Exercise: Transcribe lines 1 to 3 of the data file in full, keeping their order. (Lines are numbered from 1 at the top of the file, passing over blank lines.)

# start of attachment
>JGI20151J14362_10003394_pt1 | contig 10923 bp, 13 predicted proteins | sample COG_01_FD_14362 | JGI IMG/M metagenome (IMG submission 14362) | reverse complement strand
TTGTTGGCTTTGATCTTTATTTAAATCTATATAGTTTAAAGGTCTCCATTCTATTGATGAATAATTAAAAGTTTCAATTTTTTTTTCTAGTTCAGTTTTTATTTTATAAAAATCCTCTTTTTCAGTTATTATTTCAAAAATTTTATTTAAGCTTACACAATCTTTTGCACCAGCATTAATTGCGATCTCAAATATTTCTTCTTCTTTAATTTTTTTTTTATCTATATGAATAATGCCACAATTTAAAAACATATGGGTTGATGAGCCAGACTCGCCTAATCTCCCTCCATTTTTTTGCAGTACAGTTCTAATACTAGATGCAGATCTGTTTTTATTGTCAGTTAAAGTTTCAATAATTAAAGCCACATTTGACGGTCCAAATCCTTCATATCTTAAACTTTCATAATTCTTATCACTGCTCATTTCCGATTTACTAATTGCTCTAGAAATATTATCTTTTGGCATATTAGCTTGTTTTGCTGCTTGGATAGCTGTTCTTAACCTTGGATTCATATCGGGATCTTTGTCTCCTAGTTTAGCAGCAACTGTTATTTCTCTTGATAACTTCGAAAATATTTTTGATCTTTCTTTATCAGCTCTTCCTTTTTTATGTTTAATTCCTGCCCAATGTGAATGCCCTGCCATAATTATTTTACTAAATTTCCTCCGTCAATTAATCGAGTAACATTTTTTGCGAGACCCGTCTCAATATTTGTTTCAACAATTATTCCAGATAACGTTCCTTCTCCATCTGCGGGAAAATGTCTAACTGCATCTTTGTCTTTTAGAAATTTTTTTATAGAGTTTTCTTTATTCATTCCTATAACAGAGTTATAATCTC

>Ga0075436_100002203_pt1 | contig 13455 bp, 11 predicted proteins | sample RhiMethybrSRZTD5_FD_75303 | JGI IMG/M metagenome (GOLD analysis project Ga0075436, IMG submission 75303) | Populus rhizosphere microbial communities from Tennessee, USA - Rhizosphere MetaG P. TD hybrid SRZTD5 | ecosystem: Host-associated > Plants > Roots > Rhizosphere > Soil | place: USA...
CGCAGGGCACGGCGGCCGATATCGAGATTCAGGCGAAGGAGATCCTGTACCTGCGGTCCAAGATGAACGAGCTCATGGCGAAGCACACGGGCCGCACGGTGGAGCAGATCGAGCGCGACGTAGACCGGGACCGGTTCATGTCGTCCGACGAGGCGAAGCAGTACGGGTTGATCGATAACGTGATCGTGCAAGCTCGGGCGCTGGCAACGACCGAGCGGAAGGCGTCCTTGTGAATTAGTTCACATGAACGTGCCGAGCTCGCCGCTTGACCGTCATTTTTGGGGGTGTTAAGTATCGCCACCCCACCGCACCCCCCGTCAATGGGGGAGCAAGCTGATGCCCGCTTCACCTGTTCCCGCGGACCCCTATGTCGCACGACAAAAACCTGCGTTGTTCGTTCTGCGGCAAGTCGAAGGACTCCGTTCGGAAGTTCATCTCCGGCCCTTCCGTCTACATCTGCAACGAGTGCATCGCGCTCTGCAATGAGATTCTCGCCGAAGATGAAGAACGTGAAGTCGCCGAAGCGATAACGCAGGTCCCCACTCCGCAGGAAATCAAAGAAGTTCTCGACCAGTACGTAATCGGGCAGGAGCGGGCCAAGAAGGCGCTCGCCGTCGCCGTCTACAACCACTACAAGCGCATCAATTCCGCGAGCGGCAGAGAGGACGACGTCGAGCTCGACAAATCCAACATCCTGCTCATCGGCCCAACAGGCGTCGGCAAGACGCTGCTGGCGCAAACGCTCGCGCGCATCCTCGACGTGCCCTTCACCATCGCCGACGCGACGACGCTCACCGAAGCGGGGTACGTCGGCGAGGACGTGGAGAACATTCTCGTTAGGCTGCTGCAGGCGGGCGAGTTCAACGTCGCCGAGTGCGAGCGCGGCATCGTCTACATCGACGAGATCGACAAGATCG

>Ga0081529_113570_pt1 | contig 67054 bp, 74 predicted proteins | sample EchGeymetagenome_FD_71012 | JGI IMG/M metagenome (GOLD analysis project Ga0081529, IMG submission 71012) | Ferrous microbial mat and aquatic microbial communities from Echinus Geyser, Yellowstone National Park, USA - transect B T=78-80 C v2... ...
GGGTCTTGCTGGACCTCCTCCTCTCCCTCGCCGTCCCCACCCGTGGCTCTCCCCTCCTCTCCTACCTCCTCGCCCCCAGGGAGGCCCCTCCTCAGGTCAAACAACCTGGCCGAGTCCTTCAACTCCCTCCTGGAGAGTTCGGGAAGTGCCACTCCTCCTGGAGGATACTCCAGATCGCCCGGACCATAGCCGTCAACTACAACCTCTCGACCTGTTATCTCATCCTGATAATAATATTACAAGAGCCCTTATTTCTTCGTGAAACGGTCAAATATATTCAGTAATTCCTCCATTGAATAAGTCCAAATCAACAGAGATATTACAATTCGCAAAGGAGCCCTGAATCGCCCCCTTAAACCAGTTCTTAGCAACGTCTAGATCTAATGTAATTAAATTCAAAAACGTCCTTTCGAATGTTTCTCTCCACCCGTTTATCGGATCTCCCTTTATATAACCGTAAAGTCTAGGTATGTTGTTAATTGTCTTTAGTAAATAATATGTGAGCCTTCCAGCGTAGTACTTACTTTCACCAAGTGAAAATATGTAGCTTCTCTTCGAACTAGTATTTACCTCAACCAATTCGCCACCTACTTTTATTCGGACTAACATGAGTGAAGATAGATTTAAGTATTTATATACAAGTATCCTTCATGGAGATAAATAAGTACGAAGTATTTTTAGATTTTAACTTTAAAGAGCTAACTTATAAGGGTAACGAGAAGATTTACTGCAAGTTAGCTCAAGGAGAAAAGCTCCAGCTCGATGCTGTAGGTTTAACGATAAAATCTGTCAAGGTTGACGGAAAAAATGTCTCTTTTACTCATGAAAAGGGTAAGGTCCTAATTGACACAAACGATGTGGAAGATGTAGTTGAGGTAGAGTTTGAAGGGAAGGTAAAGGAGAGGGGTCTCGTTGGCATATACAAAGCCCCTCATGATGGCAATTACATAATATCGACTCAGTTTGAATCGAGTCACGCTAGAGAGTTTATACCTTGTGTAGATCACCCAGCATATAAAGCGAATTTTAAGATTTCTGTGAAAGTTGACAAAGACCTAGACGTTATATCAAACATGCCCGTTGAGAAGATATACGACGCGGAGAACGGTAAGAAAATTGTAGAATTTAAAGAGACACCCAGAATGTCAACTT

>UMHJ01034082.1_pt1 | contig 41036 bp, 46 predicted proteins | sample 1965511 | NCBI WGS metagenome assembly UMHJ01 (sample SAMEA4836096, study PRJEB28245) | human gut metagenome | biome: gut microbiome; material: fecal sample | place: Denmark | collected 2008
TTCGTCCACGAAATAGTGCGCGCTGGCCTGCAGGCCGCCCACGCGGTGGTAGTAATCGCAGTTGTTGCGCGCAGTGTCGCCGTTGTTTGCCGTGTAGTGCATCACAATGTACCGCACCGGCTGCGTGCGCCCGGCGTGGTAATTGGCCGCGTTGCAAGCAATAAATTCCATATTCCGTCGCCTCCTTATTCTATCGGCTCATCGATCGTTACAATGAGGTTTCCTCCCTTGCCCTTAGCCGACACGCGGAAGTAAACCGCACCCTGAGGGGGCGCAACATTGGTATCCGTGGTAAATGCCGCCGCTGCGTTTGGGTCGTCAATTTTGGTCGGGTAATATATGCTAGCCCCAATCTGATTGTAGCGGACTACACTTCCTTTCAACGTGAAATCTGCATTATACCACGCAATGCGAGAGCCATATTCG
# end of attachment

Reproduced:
>JGI20151J14362_10003394_pt1 | contig 10923 bp, 13 predicted proteins | sample COG_01_FD_14362 | JGI IMG/M metagenome (IMG submission 14362) | reverse complement strand
TTGTTGGCTTTGATCTTTATTTAAATCTATATAGTTTAAAGGTCTCCATTCTATTGATGAATAATTAAAAGTTTCAATTTTTTTTTCTAGTTCAGTTTTTATTTTATAAAAATCCTCTTTTTCAGTTATTATTTCAAAAATTTTATTTAAGCTTACACAATCTTTTGCACCAGCATTAATTGCGATCTCAAATATTTCTTCTTCTTTAATTTTTTTTTTATCTATATGAATAATGCCACAATTTAAAAACATATGGGTTGATGAGCCAGACTCGCCTAATCTCCCTCCATTTTTTTGCAGTACAGTTCTAATACTAGATGCAGATCTGTTTTTATTGTCAGTTAAAGTTTCAATAATTAAAGCCACATTTGACGGTCCAAATCCTTCATATCTTAAACTTTCATAATTCTTATCACTGCTCATTTCCGATTTACTAATTGCTCTAGAAATATTATCTTTTGGCATATTAGCTTGTTTTGCTGCTTGGATAGCTGTTCTTAACCTTGGATTCATATCGGGATCTTTGTCTCCTAGTTTAGCAGCAACTGTTATTTCTCTTGATAACTTCGAAAATATTTTTGATCTTTCTTTATCAGCTCTTCCTTTTTTATGTTTAATTCCTGCCCAATGTGAATGCCCTGCCATAATTATTTTACTAAATTTCCTCCGTCAATTAATCGAGTAACATTTTTTGCGAGACCCGTCTCAATATTTGTTTCAACAATTATTCCAGATAACGTTCCTTCTCCATCTGCGGGAAAATGTCTAACTGCATCTTTGTCTTTTAGAAATTTTTTTATAGAGTTTTCTTTATTCATTCCTATAACAGAGTTATAATCTC

>Ga0075436_100002203_pt1 | contig 13455 bp, 11 predicted proteins | sample RhiMethybrSRZTD5_FD_75303 | JGI IMG/M metagenome (GOLD analysis project Ga0075436, IMG submission 75303) | Populus rhizosphere microbial communities from Tennessee, USA - Rhizosphere MetaG P. TD hybrid SRZTD5 | ecosystem: Host-associated > Plants > Roots > Rhizosphere > Soil | place: USA...